The second constraint indicates that if the relationship
The second constraint indicates that if the relationship between two components A and B is two-way, then there are at least two connectors, one with origin A and destination B, and another connector with origin B and destination A (OCL2 of Fig. 4). Therefore, at least one output port of the first component must be connected to an input port of the second, and vice versa. Furthermore, a component must have at least one port, however, the restriction is stronger, since it DL-AP5 must have at least one input port (OCL3 of Fig. 4). We therefore check that among a component's ports, there is at least one that is an InputPort.
The DSL shown in Fig. 3 allows us to formally describe the structure of our component-based architectures. Therefore, our proposal must start from some initial applications (UI in the proposed example domain). Then, these initial application are manually represented (by developers) though their corresponding architectures, performing an abstraction process. Then, the applications (which are being executed on the client side) and the architectural models (which are being managed on the server side) must always be synchronized. On one hand, the changes performed on the client side are communicated to the server side. On the other hand, if the cloud service changes (proactively) the architecture (adding new components, removing unnecessary elements, etc.), the changes in the new model are propagated to the client side. In the case of web user interfaces, the HTML code of the user interface is modified and reinterpreted at run-time.
COTSgets-as-a-service The main purpose of this cloud service is to offer the operations required to ensure these capabilities of the COTSget component-based architectures. It therefore includes: (a) management of the COTSgets specifications, (b) management of the COTSgets-based architectures, (c) instantiation of COTSgets components, (d) initialization of user applications based on the architectures, and (e) communication of components belonging to an architecture. All these capabilities are offered at run-time to dynamically provide architecture and component models, thus using the Models-as-a-Service term for establishing the concept of COTSgets-as-a-Service. Furthermore, this service makes the main parts (such as the databases of components and architectures, the platform independent server or the platform-independent server) highly scalable and distributable as additional benefits derived from the cloud computing . Moreover, the purpose of this service is to support interactive systems running on different platforms. Nevertheless, the current version of this cloud service only supports the management of component-based applications on the web platform.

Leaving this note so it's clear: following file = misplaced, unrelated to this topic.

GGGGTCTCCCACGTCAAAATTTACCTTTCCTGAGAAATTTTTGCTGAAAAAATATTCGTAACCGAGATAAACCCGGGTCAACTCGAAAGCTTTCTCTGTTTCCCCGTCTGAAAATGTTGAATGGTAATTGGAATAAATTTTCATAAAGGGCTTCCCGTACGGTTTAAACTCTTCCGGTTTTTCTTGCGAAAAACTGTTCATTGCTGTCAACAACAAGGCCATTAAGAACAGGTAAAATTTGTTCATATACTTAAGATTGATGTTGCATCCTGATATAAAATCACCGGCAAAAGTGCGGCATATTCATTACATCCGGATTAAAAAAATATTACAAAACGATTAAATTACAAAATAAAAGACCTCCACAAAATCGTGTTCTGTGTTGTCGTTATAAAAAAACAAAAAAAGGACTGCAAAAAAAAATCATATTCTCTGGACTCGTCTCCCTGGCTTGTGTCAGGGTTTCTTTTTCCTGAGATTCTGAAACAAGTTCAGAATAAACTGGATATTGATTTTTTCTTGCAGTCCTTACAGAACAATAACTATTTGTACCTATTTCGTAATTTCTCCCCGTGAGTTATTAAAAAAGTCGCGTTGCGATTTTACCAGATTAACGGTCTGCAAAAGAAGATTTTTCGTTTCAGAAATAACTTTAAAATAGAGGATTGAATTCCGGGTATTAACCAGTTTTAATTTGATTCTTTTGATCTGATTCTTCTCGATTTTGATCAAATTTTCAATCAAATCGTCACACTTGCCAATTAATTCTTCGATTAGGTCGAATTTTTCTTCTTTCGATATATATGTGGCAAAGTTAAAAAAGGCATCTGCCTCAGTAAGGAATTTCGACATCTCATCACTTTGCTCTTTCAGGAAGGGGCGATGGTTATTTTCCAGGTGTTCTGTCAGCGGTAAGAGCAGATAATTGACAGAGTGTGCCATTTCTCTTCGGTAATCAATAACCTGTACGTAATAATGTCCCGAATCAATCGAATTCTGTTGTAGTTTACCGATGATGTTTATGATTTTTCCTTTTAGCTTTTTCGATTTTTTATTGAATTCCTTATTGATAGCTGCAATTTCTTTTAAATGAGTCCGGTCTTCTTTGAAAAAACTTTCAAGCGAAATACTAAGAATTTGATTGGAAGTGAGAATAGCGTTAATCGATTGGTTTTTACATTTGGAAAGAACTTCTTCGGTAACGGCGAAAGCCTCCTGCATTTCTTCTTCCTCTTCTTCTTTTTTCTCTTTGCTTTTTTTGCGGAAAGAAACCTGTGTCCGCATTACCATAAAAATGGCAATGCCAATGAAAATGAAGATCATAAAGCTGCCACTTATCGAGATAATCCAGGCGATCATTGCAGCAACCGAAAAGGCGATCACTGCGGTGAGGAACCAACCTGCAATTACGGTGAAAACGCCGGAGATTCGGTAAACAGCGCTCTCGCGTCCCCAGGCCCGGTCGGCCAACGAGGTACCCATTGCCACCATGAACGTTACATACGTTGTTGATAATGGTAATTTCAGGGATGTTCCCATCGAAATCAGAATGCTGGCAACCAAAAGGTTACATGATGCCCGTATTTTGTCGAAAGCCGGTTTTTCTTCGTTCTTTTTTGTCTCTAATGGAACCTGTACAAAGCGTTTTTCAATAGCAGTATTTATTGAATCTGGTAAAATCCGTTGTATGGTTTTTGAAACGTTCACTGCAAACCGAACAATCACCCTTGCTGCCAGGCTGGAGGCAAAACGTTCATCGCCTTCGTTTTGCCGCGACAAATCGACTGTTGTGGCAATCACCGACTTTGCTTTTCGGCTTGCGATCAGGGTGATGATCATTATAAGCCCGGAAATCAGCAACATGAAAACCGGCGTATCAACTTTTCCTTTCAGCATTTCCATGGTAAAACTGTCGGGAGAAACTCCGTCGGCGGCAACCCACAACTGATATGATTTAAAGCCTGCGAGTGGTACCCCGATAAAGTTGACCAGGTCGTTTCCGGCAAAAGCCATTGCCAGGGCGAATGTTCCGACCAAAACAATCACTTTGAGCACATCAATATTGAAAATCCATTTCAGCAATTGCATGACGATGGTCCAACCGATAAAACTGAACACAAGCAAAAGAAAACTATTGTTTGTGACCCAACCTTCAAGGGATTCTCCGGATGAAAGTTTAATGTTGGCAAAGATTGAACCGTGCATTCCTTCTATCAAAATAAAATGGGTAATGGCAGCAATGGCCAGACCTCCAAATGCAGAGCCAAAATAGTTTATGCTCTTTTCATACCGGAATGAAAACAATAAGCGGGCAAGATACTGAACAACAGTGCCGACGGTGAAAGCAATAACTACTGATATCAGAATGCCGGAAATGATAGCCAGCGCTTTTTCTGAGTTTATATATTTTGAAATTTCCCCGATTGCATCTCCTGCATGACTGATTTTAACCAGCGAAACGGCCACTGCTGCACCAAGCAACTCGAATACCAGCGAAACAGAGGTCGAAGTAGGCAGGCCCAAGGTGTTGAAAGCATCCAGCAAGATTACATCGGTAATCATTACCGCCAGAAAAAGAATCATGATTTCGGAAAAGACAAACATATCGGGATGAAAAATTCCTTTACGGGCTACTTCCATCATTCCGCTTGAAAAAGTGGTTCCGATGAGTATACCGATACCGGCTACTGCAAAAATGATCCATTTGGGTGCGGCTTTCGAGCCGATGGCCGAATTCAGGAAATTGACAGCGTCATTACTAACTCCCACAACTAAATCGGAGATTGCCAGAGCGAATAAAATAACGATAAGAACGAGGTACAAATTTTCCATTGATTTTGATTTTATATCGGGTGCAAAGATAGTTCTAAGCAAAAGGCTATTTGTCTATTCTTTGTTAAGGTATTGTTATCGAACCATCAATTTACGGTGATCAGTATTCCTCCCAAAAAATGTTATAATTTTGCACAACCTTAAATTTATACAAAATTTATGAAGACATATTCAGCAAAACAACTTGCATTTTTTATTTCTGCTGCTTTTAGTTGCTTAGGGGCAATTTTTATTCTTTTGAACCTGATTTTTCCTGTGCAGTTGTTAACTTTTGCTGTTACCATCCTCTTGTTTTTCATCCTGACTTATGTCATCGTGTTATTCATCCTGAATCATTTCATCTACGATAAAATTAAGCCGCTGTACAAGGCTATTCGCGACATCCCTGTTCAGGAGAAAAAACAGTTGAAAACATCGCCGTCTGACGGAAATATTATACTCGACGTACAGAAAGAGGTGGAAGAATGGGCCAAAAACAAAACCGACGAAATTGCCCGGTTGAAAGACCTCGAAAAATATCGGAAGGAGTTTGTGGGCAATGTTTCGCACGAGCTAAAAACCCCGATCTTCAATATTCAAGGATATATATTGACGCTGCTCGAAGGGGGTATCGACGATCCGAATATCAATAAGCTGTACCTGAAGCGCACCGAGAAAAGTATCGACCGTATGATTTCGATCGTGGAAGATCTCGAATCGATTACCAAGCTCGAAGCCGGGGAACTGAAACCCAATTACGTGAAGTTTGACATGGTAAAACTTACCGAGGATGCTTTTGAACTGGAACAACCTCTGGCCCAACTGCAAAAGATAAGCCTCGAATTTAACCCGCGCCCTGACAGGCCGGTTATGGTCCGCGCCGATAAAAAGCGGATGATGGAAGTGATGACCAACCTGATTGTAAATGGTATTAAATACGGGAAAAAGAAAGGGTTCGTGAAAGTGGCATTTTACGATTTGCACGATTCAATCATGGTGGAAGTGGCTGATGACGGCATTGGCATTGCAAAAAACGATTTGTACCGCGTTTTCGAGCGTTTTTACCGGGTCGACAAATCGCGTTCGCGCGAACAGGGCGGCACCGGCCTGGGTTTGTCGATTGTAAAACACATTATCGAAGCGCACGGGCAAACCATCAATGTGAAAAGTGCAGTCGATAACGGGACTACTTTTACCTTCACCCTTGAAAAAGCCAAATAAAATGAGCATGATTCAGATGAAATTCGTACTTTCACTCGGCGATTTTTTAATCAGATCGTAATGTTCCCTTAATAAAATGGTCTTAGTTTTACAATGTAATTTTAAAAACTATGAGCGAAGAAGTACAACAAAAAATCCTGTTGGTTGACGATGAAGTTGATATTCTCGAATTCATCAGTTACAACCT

Experimentation process To this end, we performed several different tests to analyze our setup's behavior by taking three parameters that could affect performance into account. These parameters are: (a) the size of the initial GUI loaded and shown to the user, (b) the coupling degree of the architecture, i.e., the number of connections between components, and (c) the number of concurrent users accessing at the same time. We know that there are other input parameters affecting response times, such as network latency or the browser used by the client, among others. However, to ensure correct system performance, only experiments with manageable or limitable features were done. To execute these experiments and measure the performance times, we used a computer with an Intel(R) Core(TM) i5 CPU 660 @ 3.33GHz, with 4GB of physical memory and running under Windows 8.1 Professional 64 bits operating system. This machine included the platform-dependent and independent servers. For testing purposes, a web application was developed as a client. Each response time is calculated as the average of 100 repetitions of the same test unit. As the proposed infrastructure has three layers (see Fig. 11), firstly, we evaluated the times measured in (A), (B), and (C), as shows Fig. 15. The time obtained in (A) is the execution time of the functions implemented in the independent layer server (COScore). Then, the time in (B) is derived from (A) but lungs includes the time it takes for the behavior implemented in the platform-dependent layer. Finally, (C) represents the total time elapsed between the time the client calls and the moment a response is received and shown to the user. Fig. 16a shows the response times for the GUI initialization when the number of components is varied. The differences between times measured in (A), (B) and (C) are very small. Therefore, the following performance times are focused on the time (C), because it is the longest time (in fact, it is equal to the total process time) and corresponds to the real time the user has to wait for a response from the service.